I had a chance to catch up with Kobo’s VP of digital publishing, Ryan Shatner, to find out why the company went from the startup that gave us the free ebook newsletter to the publishing powerhouse that brought us the Kindle e-reader.
Shatner is in the news for his own book, The Amazing Adventures of Kobo, but he’s also a longtime digital marketer.
He says that he has been working on his own publishing business for about 20 years.
“It wasn’t until about 15 years ago that I realized the value of being able to make your own books available to your audience,” he says.
“I’ve had people come up to me and say, ‘Hey, I’m just a writer, I don’t have much time, but I’d love to read your book.’
And I say, well, how about if I do it for you?
I’ll send you a coupon code for your book, and you get the books, and that’s pretty cool.”
Kobo’s success with free e-books and Kindle book readers was not a surprise.
“The idea of creating ebooks was pretty common at the time, I think about 80% of the books that I’ve written were free,” he explains.
I thought, if we’re going to do it the old-fashioned way, we should pay publishers and then publish it ourselves.””
When I was starting Kobo in 1998, the idea of publishing books was a way to supplement the sales of the magazines that we were publishing, and to do that we had to pay publishers.
I thought, if we’re going to do it the old-fashioned way, we should pay publishers and then publish it ourselves.”
It wasn�t until about 20, 30 years ago, that I realize the value in having our own content to sell.
Ryan Shatson (left) and co-founder, Ryan Schatner (right).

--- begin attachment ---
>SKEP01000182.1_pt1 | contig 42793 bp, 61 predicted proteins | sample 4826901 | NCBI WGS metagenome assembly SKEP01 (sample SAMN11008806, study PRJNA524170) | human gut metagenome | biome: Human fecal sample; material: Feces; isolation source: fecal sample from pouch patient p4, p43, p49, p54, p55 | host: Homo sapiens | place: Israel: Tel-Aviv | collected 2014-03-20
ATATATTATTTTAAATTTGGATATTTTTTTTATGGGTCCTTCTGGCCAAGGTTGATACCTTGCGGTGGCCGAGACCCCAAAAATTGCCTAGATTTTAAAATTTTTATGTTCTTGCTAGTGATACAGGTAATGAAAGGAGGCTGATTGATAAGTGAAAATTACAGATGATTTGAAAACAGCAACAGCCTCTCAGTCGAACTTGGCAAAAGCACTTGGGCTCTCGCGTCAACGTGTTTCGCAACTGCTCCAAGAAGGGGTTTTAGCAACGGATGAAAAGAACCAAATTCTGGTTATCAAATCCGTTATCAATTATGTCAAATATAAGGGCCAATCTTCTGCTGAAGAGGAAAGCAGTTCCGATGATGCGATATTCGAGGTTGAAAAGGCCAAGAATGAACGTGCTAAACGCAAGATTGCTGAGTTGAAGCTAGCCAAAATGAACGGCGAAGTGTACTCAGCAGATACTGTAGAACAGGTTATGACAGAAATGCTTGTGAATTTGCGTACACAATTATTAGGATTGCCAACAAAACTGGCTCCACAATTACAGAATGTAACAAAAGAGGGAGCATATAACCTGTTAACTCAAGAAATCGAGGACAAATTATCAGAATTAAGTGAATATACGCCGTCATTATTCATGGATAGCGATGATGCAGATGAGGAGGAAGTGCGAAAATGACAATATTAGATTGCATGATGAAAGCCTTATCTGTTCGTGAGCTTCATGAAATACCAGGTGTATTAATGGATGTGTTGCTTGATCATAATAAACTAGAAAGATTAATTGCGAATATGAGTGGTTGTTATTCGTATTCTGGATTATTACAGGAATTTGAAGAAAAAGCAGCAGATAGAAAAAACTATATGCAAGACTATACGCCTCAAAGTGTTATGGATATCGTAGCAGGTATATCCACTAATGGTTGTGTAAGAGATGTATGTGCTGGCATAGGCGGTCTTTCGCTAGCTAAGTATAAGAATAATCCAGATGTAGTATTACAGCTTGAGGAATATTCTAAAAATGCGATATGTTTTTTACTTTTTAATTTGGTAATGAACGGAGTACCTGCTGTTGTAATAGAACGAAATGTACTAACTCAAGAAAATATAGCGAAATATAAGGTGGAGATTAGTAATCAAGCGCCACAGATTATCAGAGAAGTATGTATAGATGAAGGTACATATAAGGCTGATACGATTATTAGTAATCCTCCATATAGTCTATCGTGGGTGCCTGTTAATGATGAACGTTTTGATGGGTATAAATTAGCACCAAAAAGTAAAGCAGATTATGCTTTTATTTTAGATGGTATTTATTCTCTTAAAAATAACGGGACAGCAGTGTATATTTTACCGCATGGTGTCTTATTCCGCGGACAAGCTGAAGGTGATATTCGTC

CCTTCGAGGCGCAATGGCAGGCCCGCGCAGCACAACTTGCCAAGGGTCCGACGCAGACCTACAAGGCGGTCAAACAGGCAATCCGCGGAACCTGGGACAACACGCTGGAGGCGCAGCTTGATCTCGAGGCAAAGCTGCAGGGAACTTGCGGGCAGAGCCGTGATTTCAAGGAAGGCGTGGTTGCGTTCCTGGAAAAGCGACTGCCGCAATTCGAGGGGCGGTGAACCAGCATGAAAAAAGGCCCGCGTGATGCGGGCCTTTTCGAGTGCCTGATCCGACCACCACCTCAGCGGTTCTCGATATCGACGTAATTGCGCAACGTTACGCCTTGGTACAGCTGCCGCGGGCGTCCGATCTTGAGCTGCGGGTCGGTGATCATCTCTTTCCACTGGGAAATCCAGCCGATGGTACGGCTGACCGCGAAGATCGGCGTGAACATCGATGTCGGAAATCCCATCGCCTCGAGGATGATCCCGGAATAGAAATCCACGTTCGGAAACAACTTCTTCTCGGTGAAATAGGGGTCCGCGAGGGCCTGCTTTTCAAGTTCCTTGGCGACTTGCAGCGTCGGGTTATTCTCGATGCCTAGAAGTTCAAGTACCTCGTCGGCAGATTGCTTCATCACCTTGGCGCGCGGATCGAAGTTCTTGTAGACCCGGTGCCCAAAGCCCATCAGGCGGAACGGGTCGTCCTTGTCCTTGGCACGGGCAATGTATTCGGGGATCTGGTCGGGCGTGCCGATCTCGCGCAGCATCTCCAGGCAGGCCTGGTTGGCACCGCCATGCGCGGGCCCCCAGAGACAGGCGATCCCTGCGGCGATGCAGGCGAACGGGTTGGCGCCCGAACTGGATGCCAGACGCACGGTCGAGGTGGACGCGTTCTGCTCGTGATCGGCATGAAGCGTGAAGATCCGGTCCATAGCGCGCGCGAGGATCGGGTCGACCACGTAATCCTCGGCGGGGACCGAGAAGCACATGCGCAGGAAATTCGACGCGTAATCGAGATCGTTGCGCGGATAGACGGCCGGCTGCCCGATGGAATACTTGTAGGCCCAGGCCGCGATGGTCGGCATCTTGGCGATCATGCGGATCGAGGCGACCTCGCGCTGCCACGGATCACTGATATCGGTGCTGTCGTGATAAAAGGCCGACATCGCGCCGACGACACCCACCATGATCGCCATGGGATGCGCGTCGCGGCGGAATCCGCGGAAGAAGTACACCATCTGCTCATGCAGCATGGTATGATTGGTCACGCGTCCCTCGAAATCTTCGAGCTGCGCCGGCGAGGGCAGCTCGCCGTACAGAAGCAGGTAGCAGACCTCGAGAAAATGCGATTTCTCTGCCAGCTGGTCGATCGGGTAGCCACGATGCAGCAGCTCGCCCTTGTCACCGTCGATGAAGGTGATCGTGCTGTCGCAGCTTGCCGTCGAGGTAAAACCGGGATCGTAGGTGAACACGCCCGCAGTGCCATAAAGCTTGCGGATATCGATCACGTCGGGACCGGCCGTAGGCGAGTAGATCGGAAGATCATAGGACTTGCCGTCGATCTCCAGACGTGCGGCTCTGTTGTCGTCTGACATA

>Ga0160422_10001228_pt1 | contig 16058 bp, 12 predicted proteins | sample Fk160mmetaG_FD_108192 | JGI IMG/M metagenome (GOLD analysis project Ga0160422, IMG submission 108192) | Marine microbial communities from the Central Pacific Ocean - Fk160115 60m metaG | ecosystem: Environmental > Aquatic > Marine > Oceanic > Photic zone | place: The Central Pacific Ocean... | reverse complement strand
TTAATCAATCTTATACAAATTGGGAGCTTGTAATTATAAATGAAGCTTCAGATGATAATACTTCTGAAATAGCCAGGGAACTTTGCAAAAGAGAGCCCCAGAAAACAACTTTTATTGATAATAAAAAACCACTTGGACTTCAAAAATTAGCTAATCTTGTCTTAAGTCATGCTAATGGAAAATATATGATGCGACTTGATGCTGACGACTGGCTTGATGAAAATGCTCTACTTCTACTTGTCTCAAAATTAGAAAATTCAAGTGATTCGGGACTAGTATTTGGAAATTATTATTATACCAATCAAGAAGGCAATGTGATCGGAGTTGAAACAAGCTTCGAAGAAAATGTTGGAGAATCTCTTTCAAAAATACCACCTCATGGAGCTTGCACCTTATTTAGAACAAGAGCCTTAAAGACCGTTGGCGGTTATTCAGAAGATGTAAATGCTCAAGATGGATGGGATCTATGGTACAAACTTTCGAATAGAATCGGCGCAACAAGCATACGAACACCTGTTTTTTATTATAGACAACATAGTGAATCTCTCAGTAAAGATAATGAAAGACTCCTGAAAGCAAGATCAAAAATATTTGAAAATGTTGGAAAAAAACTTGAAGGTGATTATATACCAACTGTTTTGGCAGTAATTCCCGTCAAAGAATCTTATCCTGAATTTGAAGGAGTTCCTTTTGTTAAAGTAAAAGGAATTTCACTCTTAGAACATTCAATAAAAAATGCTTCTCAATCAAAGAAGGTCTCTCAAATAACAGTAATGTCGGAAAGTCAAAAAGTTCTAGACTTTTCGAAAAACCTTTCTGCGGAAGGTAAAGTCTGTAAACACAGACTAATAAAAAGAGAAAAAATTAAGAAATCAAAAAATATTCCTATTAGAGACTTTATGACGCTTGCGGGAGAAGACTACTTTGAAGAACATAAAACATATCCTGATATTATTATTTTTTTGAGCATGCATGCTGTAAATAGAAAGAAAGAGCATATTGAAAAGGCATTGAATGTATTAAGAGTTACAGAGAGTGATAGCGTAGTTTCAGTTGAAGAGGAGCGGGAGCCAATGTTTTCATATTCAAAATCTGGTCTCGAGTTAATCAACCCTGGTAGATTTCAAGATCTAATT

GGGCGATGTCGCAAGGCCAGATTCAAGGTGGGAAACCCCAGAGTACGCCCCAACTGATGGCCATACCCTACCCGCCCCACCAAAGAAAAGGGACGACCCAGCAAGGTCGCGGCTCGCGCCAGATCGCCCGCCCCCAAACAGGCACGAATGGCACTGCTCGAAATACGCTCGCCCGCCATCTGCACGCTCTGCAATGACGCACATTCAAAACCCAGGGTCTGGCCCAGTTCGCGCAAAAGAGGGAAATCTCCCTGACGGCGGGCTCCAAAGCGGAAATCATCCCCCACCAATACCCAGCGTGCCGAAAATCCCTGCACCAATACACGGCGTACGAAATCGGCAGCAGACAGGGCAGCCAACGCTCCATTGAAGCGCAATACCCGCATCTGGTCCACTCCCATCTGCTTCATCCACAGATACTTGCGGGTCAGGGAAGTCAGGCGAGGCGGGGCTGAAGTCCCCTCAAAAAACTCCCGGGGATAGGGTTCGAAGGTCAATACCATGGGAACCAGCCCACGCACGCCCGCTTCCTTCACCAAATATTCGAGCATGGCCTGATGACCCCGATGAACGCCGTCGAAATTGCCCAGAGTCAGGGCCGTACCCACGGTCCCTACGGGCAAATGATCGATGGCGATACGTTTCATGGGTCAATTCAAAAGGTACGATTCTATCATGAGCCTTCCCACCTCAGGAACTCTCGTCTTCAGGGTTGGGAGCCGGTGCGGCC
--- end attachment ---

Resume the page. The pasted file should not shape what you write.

Image credit: GettyImages: GettyRyan Shonner says that publishers have a “vast array of tools” to help with content, but it’s not enough.
“Publishers have to know what you want and you have to understand what your audience wants,” he tells me.
“You have to have content that people want to read, and there are a ton of great resources out there, but there’s also content that doesn’t make it to the print edition of the book, so it’s very important to have a lot of different ways to engage with your readers.”
He points to Amazon, Apple, Google, and other digital book platforms as a good example of the kind of content that Kobo is trying to get people to consume, but the company is also working to expand its reach through social media and mobile apps.
“We’ve been doing all kinds of things with social media.
We’ve been working with Facebook to bring our books to people on Facebook,” he points out.”
So when people have our books in their pocket, when they have their books in the app, when we get our books on their phones, when people can find us on the app to see what our books are, it’s a very easy way to connect with them.”
What we are doing with social is trying out a new way to bring books to our fans on Facebook.
And Facebook has a ton to offer.
We think they are going to be great for us.
As part of the push to increase the number of e-readers, Shatnner says the company has also been exploring the idea that it could make money selling e-Books.””
We’ve had some great success with that in the past, so we’re hoping that we can leverage that with some of these new platforms.”
As part of the push to increase the number of e-readers, Shatnner says the company has also been exploring the idea that it could make money selling e-Books.
“Now, in some ways, we’ve always done business with e-Bookstores,” he reveals.
“In the past we did the Kindle book.
And then in the future we’re also looking at offering e-Publishers a little bit more of a foothold, and we’re looking at selling books on Kindle.”
In the meantime, Shonnner is also looking to expand his product line.
“Now, Kobo has some of the most popular e-ink products in the world.
So if you think about the iPad and the Kindle, we also have some of those products as well.
So it’s exciting to see Kobo expand their reach in the next couple of years.”
Kobe’s strategy of offering ebooks as a service and then selling them to consumers seems like a great strategy for the company.
But what if consumers want the Kindle but don’t want to pay a subscription fee?
“We’re exploring that,” Shonned